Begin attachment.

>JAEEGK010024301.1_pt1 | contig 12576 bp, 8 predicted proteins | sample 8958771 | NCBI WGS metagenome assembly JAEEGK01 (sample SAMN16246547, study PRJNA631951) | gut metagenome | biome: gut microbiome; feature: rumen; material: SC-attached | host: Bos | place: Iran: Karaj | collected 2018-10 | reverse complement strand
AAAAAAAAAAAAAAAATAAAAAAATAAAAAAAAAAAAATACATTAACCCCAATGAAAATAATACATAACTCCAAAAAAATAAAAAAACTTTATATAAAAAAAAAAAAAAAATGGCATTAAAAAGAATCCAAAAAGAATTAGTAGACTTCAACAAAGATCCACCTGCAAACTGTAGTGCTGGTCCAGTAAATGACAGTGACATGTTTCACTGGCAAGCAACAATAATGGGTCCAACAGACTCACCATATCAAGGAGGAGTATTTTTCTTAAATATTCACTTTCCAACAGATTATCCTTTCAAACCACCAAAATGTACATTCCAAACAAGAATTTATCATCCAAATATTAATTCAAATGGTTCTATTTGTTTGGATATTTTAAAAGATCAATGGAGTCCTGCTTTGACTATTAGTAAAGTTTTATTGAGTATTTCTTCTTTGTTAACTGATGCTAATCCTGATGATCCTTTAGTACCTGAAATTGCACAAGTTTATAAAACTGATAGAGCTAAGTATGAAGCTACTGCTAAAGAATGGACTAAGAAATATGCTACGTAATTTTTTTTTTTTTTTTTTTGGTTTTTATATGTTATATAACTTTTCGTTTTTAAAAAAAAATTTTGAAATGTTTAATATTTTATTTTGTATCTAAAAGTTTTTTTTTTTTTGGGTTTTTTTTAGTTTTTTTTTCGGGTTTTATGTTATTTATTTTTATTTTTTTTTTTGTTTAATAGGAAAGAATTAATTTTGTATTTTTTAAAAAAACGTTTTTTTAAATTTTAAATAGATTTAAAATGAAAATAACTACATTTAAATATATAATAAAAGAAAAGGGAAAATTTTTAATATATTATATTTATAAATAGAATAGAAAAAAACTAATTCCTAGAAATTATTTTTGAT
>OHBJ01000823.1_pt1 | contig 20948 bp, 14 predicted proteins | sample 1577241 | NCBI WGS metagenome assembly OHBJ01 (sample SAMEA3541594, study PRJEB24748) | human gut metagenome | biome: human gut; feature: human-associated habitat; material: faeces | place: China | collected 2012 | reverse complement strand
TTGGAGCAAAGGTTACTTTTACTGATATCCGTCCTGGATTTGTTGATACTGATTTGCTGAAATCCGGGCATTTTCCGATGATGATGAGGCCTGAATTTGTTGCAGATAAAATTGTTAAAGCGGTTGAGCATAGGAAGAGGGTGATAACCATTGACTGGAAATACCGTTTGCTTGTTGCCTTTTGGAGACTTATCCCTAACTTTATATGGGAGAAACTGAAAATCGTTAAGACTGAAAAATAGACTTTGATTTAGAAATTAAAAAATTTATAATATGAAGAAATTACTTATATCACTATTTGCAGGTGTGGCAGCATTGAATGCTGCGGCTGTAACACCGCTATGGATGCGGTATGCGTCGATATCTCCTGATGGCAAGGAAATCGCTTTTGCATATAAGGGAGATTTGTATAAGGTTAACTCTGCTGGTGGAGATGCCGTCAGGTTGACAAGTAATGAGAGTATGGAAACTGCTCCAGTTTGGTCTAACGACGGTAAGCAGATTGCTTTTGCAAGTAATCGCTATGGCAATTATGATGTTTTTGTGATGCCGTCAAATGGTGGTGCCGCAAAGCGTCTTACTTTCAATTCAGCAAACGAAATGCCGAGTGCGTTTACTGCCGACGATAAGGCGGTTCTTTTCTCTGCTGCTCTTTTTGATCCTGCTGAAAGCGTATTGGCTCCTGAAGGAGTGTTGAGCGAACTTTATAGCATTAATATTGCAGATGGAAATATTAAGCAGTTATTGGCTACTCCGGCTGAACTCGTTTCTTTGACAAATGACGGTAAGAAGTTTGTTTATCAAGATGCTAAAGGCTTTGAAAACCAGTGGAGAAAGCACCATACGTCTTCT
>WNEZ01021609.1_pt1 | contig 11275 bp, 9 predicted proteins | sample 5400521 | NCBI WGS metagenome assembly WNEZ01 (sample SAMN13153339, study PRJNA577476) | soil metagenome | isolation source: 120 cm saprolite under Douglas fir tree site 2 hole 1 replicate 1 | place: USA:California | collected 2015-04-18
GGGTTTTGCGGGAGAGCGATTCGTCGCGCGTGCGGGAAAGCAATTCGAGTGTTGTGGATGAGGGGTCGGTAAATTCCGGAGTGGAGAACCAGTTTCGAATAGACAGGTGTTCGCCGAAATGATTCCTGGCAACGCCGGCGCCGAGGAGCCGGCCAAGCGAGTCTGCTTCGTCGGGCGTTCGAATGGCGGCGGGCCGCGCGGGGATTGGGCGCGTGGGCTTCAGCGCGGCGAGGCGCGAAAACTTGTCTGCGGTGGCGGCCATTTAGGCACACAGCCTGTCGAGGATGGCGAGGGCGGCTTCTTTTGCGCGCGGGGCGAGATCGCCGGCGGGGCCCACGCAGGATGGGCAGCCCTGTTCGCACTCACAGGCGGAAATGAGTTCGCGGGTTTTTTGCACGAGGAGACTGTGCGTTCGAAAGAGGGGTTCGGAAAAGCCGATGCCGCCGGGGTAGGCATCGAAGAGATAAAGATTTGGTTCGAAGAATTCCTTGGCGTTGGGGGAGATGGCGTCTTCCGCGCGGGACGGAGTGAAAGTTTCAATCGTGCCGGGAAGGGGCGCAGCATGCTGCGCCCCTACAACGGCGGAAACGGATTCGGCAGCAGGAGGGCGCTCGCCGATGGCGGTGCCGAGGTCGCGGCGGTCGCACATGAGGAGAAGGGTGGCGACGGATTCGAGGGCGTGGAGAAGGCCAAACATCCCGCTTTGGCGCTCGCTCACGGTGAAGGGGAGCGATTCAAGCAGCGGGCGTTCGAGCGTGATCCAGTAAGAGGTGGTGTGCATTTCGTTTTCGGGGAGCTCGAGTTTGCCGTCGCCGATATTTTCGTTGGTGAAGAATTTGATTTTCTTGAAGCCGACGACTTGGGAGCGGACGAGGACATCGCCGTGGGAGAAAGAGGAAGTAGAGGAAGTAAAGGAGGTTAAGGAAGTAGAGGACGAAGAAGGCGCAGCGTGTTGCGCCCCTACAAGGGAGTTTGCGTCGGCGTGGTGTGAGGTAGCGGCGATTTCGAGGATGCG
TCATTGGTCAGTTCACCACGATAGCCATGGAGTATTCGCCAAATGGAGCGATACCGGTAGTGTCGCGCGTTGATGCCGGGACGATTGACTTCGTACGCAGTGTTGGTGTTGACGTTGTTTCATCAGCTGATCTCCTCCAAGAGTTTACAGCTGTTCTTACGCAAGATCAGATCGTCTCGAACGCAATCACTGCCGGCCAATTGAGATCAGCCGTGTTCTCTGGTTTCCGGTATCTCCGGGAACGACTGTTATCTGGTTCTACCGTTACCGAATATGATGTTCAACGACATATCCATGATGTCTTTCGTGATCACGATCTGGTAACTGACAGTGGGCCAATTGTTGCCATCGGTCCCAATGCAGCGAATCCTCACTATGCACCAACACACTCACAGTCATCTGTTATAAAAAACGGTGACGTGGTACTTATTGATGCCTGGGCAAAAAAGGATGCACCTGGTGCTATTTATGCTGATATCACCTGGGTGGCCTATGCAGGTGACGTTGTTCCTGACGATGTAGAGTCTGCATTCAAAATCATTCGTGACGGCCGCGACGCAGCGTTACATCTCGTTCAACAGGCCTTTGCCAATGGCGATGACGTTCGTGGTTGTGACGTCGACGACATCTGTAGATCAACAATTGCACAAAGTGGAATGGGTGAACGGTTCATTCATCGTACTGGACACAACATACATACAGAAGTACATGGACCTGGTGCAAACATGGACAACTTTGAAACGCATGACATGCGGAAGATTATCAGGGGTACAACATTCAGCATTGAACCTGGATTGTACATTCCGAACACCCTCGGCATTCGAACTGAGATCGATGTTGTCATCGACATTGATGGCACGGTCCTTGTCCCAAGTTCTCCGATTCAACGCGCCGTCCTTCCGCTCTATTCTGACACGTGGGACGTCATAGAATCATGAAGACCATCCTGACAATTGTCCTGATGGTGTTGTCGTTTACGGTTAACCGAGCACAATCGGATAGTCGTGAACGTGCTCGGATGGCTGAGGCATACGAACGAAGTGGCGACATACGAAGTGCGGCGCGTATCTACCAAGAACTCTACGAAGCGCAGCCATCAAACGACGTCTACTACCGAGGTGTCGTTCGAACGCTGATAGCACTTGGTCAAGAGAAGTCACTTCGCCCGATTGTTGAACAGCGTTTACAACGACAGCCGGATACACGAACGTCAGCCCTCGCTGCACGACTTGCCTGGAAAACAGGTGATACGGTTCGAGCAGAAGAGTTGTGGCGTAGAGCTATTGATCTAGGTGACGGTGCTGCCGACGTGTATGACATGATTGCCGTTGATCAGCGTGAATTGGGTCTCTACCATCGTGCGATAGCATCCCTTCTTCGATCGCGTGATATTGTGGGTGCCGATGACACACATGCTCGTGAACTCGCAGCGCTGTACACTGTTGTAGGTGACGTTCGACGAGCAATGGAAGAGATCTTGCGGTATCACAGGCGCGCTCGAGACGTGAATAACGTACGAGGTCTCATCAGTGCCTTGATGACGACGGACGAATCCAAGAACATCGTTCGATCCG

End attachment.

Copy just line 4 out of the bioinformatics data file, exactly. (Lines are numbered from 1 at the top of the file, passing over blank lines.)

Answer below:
TTGGAGCAAAGGTTACTTTTACTGATATCCGTCCTGGATTTGTTGATACTGATTTGCTGAAATCCGGGCATTTTCCGATGATGATGAGGCCTGAATTTGTTGCAGATAAAATTGTTAAAGCGGTTGAGCATAGGAAGAGGGTGATAACCATTGACTGGAAATACCGTTTGCTTGTTGCCTTTTGGAGACTTATCCCTAACTTTATATGGGAGAAACTGAAAATCGTTAAGACTGAAAAATAGACTTTGATTTAGAAATTAAAAAATTTATAATATGAAGAAATTACTTATATCACTATTTGCAGGTGTGGCAGCATTGAATGCTGCGGCTGTAACACCGCTATGGATGCGGTATGCGTCGATATCTCCTGATGGCAAGGAAATCGCTTTTGCATATAAGGGAGATTTGTATAAGGTTAACTCTGCTGGTGGAGATGCCGTCAGGTTGACAAGTAATGAGAGTATGGAAACTGCTCCAGTTTGGTCTAACGACGGTAAGCAGATTGCTTTTGCAAGTAATCGCTATGGCAATTATGATGTTTTTGTGATGCCGTCAAATGGTGGTGCCGCAAAGCGTCTTACTTTCAATTCAGCAAACGAAATGCCGAGTGCGTTTACTGCCGACGATAAGGCGGTTCTTTTCTCTGCTGCTCTTTTTGATCCTGCTGAAAGCGTATTGGCTCCTGAAGGAGTGTTGAGCGAACTTTATAGCATTAATATTGCAGATGGAAATATTAAGCAGTTATTGGCTACTCCGGCTGAACTCGTTTCTTTGACAAATGACGGTAAGAAGTTTGTTTATCAAGATGCTAAAGGCTTTGAAAACCAGTGGAGAAAGCACCATACGTCTTCT